For the first week of the 2017 season, Joey Gallo has looked like the most stereotypical version of himself. His walk rate is excellent, but he’s striking out close to 40 percent of the time. His ISO is a whopping .261, while his batting average is hovering below the Mendoza line. He’s hit a pair of monster home runs, included the hardest-hit homer this year:
All in all, he’s filled in admirably for an injured Adrián Beltré, running a 109 wRC+ over that first week. However, Beltré is due back soon, and the Rangers will have a decision to make in regards to what role Gallo will have on the team going forward. He won’t be playing third base as long as Beltré is healthy, but Texas certainly seems eager to keep his bat in the lineup. And when you can contribute the kind of power Gallo can, why wouldn’t they?
In past years, the response to that question would’ve been something along the lines of, “Well, he doesn’t make contact enough to actually make that power usable.” That’s as fair a way of thinking about Gallo now as it was then — we just talked about that monstrous strikeout rate, and no matter how Gallo changes his approach at the plate in the future, he’ll always be a guy who swings and misses a lot. It’s just who he is as a player.
Everyone — including Gallo himself — has recognized that for a long time. Still, that didn’t stop people from criticizing his contact issues, and to be totally fair, they have long been significant, detrimental issues, at least at the big-league level. In each of his stints with the club in 2015 and 2016, Gallo’s performance was disastrous — it was just too easy for big-league pitchers to get him to whiff.
Understandably, that criticism and those on-field struggles took a toll on Gallo’s confidence. As fun as it must be to be the guy with 80 raw power, it’s probably equally depressing to be known as the guy who can’t make contact.
Fortunately, Gallo seems to have come around to the idea that lots of strikeouts are just going to be a part of his game, whether he likes it or not. In a very interesting piece by the Fort Worth Star-Telegram’s Gil LeBreton, Gallo talked about how, in previous years, all of those strikeouts hurt his confidence. This year, Gallo is doing his best to embrace the strikeout, and not let it affect what he does best — hit the proverbial cover off the ball:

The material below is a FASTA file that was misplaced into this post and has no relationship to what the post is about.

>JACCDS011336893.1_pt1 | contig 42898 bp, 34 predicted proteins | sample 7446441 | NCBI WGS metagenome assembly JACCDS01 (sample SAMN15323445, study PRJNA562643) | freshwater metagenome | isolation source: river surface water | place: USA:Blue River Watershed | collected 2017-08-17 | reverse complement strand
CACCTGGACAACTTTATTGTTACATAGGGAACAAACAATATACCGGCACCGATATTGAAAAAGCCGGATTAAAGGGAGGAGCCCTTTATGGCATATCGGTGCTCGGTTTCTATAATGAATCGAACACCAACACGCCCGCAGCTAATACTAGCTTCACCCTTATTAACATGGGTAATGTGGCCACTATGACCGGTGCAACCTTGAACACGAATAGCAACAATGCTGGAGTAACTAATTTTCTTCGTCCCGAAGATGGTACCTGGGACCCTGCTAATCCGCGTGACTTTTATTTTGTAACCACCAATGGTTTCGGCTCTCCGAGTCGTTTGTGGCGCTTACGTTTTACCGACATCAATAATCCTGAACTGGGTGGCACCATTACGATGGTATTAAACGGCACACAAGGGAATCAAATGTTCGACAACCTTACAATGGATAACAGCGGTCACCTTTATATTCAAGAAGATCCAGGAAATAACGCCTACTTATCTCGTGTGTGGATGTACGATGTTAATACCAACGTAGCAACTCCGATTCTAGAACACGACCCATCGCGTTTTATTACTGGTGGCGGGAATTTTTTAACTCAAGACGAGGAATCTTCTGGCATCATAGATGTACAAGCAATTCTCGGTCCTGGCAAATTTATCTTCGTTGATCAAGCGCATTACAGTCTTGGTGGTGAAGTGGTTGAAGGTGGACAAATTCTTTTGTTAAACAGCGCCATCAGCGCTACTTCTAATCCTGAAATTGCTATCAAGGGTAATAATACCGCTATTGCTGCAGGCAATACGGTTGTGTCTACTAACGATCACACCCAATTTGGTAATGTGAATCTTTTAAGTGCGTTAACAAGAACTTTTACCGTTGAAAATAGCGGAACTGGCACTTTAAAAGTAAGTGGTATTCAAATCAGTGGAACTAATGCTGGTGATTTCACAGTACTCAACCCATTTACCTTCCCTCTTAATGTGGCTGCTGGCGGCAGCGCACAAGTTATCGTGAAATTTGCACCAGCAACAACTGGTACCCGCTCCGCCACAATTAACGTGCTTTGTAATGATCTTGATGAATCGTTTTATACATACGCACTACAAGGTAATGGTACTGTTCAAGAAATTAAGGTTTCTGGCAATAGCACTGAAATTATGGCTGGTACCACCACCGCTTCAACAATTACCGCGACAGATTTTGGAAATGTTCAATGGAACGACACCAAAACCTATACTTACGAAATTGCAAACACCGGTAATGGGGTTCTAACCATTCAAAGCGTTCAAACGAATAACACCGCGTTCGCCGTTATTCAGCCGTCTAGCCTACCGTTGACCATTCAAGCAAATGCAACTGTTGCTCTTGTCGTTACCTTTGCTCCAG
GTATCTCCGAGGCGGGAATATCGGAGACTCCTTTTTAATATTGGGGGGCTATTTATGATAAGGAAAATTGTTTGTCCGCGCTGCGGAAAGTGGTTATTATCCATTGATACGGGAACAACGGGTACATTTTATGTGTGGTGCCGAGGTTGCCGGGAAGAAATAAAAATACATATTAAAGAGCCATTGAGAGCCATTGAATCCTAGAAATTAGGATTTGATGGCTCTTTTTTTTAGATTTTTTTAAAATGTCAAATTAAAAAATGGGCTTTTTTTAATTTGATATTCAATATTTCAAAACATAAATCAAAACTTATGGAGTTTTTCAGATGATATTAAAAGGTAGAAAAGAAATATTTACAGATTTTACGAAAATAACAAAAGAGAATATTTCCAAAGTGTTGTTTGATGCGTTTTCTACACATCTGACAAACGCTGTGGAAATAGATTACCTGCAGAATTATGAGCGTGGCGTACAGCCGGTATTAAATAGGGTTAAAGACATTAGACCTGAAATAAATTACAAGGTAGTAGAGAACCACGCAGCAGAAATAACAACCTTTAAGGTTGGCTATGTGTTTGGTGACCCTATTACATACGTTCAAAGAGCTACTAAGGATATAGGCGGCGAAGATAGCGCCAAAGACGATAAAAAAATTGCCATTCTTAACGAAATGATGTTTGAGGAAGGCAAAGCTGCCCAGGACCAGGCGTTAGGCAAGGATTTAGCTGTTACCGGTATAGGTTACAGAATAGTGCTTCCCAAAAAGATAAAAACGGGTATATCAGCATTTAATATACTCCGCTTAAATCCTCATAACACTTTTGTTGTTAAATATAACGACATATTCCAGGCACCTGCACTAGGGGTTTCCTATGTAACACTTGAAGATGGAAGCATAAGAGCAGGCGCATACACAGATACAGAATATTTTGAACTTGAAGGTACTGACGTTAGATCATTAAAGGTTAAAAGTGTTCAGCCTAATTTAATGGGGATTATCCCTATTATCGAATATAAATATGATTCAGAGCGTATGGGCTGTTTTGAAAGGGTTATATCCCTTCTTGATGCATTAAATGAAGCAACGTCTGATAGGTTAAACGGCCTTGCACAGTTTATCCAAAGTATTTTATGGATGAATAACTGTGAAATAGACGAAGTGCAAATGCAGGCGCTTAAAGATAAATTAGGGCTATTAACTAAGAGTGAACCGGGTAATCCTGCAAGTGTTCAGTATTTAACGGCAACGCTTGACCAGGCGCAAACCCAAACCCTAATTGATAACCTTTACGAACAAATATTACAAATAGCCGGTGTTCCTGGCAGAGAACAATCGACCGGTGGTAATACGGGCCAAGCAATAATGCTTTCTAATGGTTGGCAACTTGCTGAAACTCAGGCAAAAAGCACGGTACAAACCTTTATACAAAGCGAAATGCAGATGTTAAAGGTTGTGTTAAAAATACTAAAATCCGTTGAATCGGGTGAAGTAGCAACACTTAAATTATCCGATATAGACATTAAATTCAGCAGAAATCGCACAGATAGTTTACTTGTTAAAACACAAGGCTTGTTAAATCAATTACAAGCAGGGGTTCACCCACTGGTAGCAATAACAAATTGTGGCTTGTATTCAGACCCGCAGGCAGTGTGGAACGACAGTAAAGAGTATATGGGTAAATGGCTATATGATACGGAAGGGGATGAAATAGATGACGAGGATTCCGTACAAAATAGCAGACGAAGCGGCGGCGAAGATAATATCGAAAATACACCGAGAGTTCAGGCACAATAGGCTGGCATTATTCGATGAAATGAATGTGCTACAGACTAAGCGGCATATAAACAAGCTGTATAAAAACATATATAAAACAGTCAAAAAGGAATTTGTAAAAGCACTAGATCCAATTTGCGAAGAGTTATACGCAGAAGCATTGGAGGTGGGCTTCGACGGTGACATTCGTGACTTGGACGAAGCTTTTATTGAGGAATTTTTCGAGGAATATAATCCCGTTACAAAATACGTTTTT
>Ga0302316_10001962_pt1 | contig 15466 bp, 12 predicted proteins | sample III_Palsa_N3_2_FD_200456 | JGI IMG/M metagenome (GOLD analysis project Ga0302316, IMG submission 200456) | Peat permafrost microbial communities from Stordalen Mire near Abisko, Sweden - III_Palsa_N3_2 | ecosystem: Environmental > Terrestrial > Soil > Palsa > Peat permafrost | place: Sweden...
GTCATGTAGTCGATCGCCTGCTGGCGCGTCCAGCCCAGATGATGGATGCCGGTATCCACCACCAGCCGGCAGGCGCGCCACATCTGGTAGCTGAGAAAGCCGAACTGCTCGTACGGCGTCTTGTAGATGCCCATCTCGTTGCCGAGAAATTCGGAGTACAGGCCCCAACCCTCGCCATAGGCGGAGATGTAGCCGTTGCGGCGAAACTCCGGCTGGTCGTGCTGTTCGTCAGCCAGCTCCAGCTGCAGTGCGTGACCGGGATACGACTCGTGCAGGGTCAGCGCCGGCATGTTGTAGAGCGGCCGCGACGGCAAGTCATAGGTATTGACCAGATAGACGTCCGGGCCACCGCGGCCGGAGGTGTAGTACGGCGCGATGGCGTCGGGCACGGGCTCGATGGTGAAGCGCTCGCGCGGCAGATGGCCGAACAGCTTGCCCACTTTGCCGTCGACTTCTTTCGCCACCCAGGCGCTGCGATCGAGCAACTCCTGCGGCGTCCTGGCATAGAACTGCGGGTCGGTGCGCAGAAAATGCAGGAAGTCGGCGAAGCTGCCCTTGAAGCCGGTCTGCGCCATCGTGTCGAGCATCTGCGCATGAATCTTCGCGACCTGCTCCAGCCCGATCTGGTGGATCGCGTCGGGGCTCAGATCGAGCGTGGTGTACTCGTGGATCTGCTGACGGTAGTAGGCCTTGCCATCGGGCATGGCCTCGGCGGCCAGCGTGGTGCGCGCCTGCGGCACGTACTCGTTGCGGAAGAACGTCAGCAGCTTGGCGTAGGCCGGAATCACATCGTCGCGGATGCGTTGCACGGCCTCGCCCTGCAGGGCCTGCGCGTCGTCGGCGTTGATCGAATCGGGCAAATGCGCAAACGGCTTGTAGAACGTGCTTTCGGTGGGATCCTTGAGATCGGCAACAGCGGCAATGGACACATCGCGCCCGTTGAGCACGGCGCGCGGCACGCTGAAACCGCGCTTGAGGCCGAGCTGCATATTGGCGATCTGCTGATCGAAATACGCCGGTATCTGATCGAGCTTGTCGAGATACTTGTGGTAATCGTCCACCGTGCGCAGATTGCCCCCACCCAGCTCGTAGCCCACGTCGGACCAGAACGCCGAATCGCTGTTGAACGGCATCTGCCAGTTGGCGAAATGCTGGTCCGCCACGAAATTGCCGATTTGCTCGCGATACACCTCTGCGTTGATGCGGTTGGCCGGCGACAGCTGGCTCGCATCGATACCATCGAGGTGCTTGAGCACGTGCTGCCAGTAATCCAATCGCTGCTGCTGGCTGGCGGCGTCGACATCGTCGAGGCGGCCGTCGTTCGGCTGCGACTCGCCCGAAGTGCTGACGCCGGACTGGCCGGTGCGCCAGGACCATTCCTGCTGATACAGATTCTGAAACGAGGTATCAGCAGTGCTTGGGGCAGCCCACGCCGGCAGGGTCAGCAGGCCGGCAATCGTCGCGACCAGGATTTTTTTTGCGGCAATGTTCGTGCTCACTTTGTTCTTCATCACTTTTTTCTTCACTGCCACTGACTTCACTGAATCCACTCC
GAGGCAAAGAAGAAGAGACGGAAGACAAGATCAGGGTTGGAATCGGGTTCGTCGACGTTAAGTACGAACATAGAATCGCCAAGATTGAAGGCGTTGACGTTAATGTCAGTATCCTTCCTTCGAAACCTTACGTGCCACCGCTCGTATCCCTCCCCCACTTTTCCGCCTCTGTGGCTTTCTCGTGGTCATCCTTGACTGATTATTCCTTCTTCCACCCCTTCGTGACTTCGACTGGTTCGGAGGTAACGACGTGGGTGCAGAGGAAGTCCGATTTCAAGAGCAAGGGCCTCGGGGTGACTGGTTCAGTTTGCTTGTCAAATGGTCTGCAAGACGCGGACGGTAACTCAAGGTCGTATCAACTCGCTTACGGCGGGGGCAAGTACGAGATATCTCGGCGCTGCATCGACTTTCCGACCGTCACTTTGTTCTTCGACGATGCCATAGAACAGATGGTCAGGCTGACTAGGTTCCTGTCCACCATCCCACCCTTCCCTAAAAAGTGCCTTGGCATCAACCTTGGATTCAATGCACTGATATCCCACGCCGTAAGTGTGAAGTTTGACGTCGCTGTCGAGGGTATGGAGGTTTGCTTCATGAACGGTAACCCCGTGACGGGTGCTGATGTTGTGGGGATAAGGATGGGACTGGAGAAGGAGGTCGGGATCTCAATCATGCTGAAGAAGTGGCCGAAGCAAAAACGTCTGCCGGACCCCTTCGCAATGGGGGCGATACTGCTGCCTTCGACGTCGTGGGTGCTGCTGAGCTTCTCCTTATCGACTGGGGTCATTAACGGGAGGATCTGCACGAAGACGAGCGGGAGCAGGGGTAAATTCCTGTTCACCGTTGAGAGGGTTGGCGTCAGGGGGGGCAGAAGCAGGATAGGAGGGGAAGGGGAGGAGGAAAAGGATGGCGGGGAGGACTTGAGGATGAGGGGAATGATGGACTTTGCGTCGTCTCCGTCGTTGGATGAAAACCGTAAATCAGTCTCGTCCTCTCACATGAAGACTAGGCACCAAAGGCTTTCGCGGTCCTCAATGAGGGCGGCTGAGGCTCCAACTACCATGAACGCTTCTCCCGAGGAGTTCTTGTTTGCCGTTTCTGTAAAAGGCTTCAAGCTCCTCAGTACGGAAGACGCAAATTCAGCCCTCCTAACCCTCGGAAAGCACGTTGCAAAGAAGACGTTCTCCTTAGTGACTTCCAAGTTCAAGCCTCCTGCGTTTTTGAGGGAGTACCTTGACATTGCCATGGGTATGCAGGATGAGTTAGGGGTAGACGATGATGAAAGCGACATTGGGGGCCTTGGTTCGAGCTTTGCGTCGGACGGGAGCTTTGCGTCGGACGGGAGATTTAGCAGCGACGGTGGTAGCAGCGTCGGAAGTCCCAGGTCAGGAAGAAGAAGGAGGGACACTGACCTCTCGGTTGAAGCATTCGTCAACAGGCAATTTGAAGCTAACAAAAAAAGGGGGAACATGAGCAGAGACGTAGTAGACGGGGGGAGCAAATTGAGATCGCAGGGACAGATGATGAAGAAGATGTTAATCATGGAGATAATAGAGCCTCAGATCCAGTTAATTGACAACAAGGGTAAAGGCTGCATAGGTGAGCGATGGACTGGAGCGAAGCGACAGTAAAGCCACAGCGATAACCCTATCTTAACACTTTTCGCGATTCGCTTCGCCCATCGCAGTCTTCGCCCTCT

“It still sucks to strike out. I just don’t take it personally any more. Now if I strike out, I strike out. That’s what I do. But on my next at-bat, I can hit a three-run home run to win the game.”
Thus far, in an obviously small sample size, he’s been able to do just that. There aren’t many hitters who could survive in the big leagues with a strikeout rate in the mid- to high-30s, but Gallo’s power may well make him an exception, especially if he can continue to supplement all those whiffs with a solid walk rate.
Again with the caveat that we’re just a week into the season, Gallo has come out even more aggressive this year. His swing rate — overall, and inside the strike zone — is higher than either of his previous stops in Arlington, and would be well above average if he were to maintain it over the course of a full season:
Gallo swing rates
For a guy like Gallo, who’s going to swing and miss a bunch no matter what, perhaps that is the right approach. Even if his contact rate is still abysmal, he’s at least giving himself a lot of bites at the apple. The more times he swings, the more times he’ll make contact overall, and we know what happens when Joey Gallo makes contact.
This newfound aggressiveness — if it is indeed sustainable — would certainly be in line with Gallo’s professed adjustment toward how he reacts to striking out. As long as striking out doesn’t get to him like it used to, maybe his willingness to take more hacks will finally allow that incredible power to play in the major leagues.
It’s still incredibly early, of course, but we’ve all been hoping and wishing for the best version of Joey Gallo to show itself on the biggest stage. Perhaps this year will be it. All it might take is Gallo embracing his unique skill set.